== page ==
tion were eligible for the trial. Couples using donor In the immobilisation group, the ongoing pregnancy rates semen (fresh or cryopreserved) could also be included in the first, second, and third treatment cycles were 10%, in the trial. We made no restrictions with regard to the 10%, and 7%. The corresponding rates in the use and type of controlled ovarian hyperstimulation mobilisation group were 7%, 5%, and 5%.
during treatment cycles.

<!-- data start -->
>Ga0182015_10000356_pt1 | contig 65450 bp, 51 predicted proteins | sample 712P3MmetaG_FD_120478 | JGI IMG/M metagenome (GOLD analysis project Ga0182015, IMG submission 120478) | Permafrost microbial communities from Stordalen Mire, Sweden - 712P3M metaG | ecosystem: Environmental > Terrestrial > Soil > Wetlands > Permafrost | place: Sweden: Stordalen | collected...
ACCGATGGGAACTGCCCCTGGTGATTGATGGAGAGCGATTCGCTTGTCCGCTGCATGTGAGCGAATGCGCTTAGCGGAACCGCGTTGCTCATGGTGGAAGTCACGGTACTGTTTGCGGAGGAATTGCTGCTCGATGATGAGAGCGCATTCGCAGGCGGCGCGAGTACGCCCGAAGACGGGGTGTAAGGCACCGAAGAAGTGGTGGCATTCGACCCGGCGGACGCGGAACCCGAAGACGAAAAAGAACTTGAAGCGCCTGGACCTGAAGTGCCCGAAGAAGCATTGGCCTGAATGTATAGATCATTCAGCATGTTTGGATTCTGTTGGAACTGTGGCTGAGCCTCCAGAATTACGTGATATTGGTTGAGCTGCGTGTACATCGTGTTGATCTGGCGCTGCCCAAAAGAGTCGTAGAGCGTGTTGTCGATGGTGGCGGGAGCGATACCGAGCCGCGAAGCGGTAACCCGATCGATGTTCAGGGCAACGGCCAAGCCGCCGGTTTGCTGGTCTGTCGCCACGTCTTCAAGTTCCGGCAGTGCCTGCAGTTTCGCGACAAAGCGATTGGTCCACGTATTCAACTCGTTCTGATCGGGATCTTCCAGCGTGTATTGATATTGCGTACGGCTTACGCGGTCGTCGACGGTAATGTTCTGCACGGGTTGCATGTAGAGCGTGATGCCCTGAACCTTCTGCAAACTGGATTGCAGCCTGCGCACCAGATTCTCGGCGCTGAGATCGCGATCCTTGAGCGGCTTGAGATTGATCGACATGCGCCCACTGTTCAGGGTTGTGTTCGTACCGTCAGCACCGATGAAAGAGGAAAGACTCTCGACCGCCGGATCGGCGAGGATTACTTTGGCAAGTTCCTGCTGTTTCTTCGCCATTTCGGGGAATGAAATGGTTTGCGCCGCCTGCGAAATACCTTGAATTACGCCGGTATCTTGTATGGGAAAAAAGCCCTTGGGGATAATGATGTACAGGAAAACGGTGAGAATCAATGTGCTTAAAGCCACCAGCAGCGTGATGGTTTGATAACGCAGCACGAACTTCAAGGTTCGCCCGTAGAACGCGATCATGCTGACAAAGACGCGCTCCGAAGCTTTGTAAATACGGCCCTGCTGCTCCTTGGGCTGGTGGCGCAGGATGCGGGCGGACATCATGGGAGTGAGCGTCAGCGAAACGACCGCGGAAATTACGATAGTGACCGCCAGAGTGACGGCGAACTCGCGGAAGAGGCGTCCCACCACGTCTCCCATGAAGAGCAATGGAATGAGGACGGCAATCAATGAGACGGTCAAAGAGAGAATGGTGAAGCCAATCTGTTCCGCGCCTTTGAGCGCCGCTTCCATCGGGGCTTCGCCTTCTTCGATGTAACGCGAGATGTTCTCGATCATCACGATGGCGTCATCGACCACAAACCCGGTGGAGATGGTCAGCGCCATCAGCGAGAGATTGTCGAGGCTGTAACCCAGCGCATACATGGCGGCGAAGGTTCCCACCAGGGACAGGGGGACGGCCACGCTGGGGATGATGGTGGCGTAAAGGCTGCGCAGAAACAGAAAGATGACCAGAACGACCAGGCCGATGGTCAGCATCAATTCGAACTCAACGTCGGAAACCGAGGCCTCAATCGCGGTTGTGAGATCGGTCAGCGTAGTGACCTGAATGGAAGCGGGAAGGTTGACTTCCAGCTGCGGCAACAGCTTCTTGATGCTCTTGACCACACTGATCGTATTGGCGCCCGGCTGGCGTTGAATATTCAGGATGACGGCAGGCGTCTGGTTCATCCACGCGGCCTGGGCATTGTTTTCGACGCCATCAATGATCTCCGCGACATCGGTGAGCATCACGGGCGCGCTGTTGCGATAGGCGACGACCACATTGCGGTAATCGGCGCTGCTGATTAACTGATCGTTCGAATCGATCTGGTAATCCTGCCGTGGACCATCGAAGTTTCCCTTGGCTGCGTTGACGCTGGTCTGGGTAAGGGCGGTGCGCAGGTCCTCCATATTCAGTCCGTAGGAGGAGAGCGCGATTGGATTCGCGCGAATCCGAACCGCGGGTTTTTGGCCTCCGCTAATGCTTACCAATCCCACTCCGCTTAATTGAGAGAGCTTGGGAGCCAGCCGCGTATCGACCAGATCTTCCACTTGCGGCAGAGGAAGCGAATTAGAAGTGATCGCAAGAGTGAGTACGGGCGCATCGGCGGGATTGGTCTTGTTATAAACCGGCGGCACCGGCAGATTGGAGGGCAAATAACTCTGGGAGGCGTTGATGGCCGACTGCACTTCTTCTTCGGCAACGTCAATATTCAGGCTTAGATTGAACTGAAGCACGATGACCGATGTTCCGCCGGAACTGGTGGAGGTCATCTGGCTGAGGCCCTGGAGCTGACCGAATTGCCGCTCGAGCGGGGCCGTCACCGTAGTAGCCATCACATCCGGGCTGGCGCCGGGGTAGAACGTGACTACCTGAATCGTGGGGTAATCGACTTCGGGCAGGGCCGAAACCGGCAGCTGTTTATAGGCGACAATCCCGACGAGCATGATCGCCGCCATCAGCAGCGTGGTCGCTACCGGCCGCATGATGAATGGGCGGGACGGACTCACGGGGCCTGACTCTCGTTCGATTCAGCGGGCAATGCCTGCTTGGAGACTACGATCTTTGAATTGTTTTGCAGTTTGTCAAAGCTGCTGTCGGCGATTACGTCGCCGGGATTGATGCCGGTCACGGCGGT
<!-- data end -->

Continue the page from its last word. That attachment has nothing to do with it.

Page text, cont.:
Conclusion In treatment with intrauterine insemination, All couples had been investigated for infertility 15 minutes' immobilisation after insemination is an according to the guidelines of the Dutch Society of effective modification. Immobilisation for 15 minutes Obstetrics and Gynaecology.6 This included a medical should be offered to all women treated with intrauterine history, cycle monitoring, semen analysis, postcoital test, and assessment of tubal patency. The woman's Trial registration Current Controlled Trials age, duration of subfertility, and whether subfertility was primary or secondary were documented. Wedefined duration of subfertility as the time from when the couple started actively trying to conceive to the Intrauterine insemination with or without ovarian time of start of treatment. If the couple had a previous hyperstimulation is probably the most frequently pregnancy that had not resulted in a live birth, we applied fertility treatment in the world. One of the defined duration of subfertility as the time from the questions that has remained unresolved is whether first day of the pregnancy to the time of start of treat- pregnancy rates are positively influenced by immobi- ment. We defined primary subfertility as the absence of lisation after insemination.